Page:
In a 1676 edition of Roger Boyle’s Parthenissa, That Most Fam’d Romance, currently offered for sale by The Brick Row Book Shop, is the early armorial bookplate of a woman reader, Cary Coke, née Newton. The bookplate features the impaled arms of Coke (1680–1707) and her husband, Edward, and reads “Cary Coke Wife of Edward Coke of Norfolk 1701.”
Her accompanying inscription on the front paste-down reads “C Coke /168/.” An inscription above that, apparently in the same hand, says “K s Y.”
The Cokes resided at the manor of Hill Hall in Holkham, which was later supplanted by Holkham Hall, built by the their son Thomas. Hill Hall contained a substantial ancestral library, and Cary Coke appears to have singled out at least some of its books for her own. A 1922 essay, “Some Notes Upon the Manuscript Library at Holkham,” published in The Library by C.W. James, Holkham Hall’s librarian, describes Coke as a “pretty young wife” whose bookplate in several of the library’s illuminated manuscripts attests to her “pleasure” in them. In her 1908 book Coke of Norfolk and His Friends: The Life of Thomas William Coke, First Earl of Leicester of Holkham, A.M.W. Stirling, a descendant of the Cokes, remarks upon Coke’s “dainty volumes” and the “little labels” she placed in therein. The distinctly feminine characterization of Coke’s book ownership by James and Stirling is curious.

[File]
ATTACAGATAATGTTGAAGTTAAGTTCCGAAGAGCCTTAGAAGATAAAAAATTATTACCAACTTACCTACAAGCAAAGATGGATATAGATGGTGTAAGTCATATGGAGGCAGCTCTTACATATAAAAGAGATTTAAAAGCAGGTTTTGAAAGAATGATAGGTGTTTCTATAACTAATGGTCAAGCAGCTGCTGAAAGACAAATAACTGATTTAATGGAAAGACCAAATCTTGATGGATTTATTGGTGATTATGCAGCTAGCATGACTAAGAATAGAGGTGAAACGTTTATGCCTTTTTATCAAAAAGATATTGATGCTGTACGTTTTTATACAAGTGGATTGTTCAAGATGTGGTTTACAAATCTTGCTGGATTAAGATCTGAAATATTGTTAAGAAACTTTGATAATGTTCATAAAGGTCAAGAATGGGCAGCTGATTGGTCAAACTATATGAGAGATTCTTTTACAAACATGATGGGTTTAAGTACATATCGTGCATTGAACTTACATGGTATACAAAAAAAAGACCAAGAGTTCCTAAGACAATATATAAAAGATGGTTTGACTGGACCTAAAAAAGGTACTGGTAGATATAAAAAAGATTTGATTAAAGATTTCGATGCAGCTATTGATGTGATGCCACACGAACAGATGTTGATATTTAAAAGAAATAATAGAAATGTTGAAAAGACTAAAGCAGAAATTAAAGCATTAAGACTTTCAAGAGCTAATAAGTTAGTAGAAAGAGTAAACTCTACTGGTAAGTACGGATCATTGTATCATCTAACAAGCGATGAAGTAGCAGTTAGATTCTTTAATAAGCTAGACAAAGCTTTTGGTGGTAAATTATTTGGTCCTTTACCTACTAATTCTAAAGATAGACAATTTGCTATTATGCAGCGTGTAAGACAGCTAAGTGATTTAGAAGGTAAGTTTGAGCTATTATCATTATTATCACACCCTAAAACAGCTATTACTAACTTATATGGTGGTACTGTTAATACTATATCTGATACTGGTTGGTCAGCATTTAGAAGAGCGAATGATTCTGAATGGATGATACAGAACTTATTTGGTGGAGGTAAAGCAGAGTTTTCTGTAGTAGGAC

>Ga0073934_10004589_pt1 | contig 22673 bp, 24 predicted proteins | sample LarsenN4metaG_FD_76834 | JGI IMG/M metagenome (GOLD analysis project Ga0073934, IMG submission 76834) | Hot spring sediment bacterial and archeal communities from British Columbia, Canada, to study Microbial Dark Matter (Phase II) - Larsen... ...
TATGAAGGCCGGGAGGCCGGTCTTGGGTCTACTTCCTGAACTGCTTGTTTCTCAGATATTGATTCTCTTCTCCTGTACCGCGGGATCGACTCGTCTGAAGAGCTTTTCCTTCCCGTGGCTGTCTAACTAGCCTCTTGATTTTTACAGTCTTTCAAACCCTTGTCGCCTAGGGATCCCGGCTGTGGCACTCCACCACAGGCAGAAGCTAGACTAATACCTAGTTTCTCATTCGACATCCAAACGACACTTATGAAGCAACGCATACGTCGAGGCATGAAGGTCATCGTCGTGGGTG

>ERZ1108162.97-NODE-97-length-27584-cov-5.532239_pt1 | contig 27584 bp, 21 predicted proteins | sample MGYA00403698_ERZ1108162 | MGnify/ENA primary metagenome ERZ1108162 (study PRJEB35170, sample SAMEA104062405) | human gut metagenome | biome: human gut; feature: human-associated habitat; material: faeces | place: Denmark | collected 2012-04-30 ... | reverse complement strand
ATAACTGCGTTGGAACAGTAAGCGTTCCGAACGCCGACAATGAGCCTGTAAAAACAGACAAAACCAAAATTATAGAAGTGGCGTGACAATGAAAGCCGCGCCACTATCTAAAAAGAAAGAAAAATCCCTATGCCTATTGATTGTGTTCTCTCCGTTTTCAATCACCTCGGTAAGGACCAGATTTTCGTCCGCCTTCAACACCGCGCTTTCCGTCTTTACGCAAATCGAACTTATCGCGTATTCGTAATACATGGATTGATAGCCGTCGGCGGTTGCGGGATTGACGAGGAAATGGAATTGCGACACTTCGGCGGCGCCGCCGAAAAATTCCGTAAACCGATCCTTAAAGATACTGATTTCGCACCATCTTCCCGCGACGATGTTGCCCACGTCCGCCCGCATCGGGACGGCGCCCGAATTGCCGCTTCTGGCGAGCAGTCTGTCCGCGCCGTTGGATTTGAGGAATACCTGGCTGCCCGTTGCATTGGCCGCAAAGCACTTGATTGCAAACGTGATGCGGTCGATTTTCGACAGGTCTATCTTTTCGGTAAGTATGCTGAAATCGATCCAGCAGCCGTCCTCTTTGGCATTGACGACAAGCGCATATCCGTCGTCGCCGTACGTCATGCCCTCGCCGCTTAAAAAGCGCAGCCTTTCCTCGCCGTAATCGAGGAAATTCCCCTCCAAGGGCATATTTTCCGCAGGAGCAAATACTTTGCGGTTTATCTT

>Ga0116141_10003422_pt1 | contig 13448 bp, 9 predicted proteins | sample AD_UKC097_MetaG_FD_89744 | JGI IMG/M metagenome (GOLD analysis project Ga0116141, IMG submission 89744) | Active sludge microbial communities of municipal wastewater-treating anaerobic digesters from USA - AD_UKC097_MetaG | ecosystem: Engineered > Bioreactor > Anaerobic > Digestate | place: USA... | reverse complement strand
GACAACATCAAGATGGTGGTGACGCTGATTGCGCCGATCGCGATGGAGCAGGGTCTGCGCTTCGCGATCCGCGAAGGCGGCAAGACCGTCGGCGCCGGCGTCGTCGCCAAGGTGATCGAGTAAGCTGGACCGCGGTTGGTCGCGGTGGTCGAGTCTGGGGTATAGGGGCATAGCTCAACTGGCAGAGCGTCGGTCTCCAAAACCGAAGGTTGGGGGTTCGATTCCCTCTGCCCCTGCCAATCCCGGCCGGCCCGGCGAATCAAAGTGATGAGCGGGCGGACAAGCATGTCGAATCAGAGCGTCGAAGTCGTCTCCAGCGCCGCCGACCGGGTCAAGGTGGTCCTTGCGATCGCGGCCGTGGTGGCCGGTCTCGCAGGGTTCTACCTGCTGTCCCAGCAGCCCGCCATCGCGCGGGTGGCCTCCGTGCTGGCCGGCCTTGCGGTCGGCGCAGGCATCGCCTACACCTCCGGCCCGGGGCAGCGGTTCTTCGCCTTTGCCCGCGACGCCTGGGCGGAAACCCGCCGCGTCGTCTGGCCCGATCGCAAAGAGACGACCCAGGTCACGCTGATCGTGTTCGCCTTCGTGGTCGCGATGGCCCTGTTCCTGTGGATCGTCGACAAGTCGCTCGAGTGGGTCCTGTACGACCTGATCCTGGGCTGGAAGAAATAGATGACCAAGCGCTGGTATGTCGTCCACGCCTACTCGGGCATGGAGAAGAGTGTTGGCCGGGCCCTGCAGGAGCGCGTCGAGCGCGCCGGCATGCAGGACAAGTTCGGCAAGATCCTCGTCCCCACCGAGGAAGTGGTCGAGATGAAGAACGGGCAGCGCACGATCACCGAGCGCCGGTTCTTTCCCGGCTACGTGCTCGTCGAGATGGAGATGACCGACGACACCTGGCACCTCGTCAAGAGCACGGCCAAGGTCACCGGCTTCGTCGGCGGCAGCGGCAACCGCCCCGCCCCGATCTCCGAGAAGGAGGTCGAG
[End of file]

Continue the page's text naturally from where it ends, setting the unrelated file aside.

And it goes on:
Both Parthenissa‘s late 17th-century publication date and Cary’s inscription, with its possible shelf-mark, indicate that the book was probably acquired by Coke herself rather than gleaned from the ancestral Coke library. Books now at the Bodleian Library further suggest that Coke formed her own library within Hill Hall. One is a volume of 12 plays commencing with the 1693 George Etherege comedy, The Man of Mode, or, Sr Fopling Flutter. Coke has inscribed another volume, The Historie of the Life and Death of Mary Stuart Queene of Scotland (1636), “C.Coke /15/.” Her books at the Bodleian include a 1700 edition of Don Quixote and a 1689 edition of King Lear. All of the volumes are affixed with Coke’s bookplate. A further book, her copy of a 1690 English translation of Scudery’s Artamène ou le Grand Cyrus, now untraced, was offered for sale by the bookseller E. Jeans of Norwich in 1860.
We can infer from Parthenissa and these volumes that Coke, like Frances Wolfreston, was a lover of drama, romances, and literature. Unfortunately, her book-collecting was cut premature by her death at the age of only twenty-seven.
Source: Book offered for sale by The Brick Row Book Shop, 1/21/19. Images used with permission.